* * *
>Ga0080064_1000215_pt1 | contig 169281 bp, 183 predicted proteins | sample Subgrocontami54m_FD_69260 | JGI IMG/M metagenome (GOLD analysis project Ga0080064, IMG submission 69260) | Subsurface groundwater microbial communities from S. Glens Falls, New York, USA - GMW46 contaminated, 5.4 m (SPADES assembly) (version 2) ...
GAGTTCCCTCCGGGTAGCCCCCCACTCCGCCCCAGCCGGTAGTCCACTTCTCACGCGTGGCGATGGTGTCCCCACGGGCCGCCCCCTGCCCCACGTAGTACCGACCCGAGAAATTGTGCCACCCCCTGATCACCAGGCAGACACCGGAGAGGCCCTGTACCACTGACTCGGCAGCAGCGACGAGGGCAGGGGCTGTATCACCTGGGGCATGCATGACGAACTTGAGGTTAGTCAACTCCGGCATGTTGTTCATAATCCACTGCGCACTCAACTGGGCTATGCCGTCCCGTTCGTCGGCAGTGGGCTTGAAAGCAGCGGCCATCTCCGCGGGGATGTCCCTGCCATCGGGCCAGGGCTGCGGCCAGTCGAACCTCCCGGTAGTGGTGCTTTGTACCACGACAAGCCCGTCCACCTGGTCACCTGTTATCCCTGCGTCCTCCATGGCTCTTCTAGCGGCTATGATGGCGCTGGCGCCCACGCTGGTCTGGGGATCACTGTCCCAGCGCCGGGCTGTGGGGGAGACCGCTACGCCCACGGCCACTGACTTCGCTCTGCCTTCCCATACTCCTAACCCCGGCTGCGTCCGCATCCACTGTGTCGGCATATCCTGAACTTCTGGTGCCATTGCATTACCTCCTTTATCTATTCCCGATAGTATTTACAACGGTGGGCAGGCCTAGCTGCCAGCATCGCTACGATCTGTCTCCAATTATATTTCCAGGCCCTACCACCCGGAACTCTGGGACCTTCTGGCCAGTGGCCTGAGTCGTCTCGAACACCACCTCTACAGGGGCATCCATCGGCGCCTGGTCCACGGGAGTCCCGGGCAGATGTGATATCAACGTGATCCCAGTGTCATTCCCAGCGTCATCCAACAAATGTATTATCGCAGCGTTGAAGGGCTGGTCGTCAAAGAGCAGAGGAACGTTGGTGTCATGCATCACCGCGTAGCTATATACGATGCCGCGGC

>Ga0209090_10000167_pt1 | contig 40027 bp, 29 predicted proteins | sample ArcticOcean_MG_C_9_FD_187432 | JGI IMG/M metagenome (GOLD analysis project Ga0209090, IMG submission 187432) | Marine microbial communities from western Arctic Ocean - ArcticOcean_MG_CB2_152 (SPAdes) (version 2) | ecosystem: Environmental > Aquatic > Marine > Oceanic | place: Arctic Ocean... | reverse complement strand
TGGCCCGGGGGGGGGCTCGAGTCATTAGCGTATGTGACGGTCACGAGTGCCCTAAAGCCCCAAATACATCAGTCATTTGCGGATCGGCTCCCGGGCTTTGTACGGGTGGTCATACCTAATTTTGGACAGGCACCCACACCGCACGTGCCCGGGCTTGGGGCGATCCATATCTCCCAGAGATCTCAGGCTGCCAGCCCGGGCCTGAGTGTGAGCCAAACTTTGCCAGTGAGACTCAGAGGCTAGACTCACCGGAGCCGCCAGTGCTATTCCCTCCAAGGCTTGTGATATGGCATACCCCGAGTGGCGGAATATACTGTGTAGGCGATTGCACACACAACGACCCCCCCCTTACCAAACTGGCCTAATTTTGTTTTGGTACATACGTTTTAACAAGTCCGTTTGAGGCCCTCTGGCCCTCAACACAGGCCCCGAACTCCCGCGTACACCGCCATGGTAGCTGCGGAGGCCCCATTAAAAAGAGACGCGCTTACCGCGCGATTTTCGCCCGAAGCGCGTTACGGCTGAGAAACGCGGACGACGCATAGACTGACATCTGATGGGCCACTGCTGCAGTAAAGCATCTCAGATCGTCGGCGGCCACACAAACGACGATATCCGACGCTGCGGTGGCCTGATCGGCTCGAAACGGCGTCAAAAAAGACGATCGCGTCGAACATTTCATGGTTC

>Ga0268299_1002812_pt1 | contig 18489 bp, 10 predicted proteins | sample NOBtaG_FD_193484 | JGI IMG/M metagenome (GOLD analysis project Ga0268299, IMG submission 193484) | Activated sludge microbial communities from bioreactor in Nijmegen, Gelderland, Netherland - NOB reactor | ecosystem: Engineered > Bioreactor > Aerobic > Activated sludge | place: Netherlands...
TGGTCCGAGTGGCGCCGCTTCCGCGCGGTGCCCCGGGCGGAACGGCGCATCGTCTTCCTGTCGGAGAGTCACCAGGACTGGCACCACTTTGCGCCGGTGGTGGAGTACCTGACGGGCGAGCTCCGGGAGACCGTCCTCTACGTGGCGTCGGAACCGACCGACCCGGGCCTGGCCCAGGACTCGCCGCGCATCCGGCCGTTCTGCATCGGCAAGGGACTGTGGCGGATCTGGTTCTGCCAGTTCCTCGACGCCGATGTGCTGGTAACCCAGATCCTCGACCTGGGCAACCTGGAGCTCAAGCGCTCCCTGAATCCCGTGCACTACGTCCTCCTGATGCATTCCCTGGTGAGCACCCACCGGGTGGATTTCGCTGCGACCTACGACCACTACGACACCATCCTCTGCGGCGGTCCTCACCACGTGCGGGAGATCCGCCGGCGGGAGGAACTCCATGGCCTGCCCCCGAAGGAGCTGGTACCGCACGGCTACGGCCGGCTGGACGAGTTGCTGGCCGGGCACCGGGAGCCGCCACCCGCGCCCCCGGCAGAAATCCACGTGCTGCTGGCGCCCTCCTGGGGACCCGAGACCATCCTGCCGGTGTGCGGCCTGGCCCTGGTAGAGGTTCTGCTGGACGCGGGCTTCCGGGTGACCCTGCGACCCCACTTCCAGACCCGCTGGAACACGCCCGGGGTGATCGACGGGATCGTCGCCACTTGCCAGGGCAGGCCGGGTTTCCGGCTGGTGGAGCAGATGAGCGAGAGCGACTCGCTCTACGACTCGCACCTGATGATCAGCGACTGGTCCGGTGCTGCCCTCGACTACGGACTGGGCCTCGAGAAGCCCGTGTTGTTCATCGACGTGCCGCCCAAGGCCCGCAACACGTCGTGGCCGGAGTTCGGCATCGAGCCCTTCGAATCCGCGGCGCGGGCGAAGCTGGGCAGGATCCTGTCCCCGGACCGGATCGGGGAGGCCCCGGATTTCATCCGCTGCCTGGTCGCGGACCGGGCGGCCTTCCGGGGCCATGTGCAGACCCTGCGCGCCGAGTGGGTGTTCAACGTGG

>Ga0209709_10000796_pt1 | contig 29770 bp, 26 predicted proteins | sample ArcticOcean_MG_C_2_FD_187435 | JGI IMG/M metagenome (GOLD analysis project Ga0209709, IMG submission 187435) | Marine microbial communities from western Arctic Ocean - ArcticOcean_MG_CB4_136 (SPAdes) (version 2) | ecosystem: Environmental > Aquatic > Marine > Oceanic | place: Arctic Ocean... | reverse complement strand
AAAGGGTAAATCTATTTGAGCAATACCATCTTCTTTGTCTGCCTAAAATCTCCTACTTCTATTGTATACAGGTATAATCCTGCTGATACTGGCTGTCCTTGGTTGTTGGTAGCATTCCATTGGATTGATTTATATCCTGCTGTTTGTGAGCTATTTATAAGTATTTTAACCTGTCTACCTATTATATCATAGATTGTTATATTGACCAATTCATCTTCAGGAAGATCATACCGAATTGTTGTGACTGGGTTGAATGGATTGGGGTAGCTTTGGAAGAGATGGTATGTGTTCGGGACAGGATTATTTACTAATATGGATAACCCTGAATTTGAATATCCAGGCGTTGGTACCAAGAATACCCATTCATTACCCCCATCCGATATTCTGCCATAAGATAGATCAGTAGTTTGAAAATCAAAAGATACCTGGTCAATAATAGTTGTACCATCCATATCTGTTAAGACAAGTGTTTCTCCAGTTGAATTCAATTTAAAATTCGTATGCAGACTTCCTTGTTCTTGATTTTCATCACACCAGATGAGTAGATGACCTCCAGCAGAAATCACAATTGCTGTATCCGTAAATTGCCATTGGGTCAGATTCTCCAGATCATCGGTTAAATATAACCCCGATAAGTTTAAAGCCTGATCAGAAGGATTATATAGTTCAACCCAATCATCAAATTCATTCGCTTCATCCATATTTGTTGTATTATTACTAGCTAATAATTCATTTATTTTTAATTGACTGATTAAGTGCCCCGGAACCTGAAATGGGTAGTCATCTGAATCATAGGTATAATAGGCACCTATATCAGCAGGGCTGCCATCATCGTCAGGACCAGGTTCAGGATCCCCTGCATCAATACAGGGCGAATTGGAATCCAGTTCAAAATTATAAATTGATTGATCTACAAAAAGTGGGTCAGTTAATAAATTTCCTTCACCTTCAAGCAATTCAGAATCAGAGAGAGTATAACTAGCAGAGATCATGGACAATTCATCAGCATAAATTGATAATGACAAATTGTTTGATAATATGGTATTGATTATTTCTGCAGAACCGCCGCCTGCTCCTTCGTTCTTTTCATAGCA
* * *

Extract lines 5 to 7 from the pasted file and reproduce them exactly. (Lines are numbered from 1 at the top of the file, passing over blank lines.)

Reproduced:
>Ga0268299_1002812_pt1 | contig 18489 bp, 10 predicted proteins | sample NOBtaG_FD_193484 | JGI IMG/M metagenome (GOLD analysis project Ga0268299, IMG submission 193484) | Activated sludge microbial communities from bioreactor in Nijmegen, Gelderland, Netherland - NOB reactor | ecosystem: Engineered > Bioreactor > Aerobic > Activated sludge | place: Netherlands...
TGGTCCGAGTGGCGCCGCTTCCGCGCGGTGCCCCGGGCGGAACGGCGCATCGTCTTCCTGTCGGAGAGTCACCAGGACTGGCACCACTTTGCGCCGGTGGTGGAGTACCTGACGGGCGAGCTCCGGGAGACCGTCCTCTACGTGGCGTCGGAACCGACCGACCCGGGCCTGGCCCAGGACTCGCCGCGCATCCGGCCGTTCTGCATCGGCAAGGGACTGTGGCGGATCTGGTTCTGCCAGTTCCTCGACGCCGATGTGCTGGTAACCCAGATCCTCGACCTGGGCAACCTGGAGCTCAAGCGCTCCCTGAATCCCGTGCACTACGTCCTCCTGATGCATTCCCTGGTGAGCACCCACCGGGTGGATTTCGCTGCGACCTACGACCACTACGACACCATCCTCTGCGGCGGTCCTCACCACGTGCGGGAGATCCGCCGGCGGGAGGAACTCCATGGCCTGCCCCCGAAGGAGCTGGTACCGCACGGCTACGGCCGGCTGGACGAGTTGCTGGCCGGGCACCGGGAGCCGCCACCCGCGCCCCCGGCAGAAATCCACGTGCTGCTGGCGCCCTCCTGGGGACCCGAGACCATCCTGCCGGTGTGCGGCCTGGCCCTGGTAGAGGTTCTGCTGGACGCGGGCTTCCGGGTGACCCTGCGACCCCACTTCCAGACCCGCTGGAACACGCCCGGGGTGATCGACGGGATCGTCGCCACTTGCCAGGGCAGGCCGGGTTTCCGGCTGGTGGAGCAGATGAGCGAGAGCGACTCGCTCTACGACTCGCACCTGATGATCAGCGACTGGTCCGGTGCTGCCCTCGACTACGGACTGGGCCTCGAGAAGCCCGTGTTGTTCATCGACGTGCCGCCCAAGGCCCGCAACACGTCGTGGCCGGAGTTCGGCATCGAGCCCTTCGAATCCGCGGCGCGGGCGAAGCTGGGCAGGATCCTGTCCCCGGACCGGATCGGGGAGGCCCCGGATTTCATCCGCTGCCTGGTCGCGGACCGGGCGGCCTTCCGGGGCCATGTGCAGACCCTGCGCGCCGAGTGGGTGTTCAACGTGG

>Ga0209709_10000796_pt1 | contig 29770 bp, 26 predicted proteins | sample ArcticOcean_MG_C_2_FD_187435 | JGI IMG/M metagenome (GOLD analysis project Ga0209709, IMG submission 187435) | Marine microbial communities from western Arctic Ocean - ArcticOcean_MG_CB4_136 (SPAdes) (version 2) | ecosystem: Environmental > Aquatic > Marine > Oceanic | place: Arctic Ocean... | reverse complement strand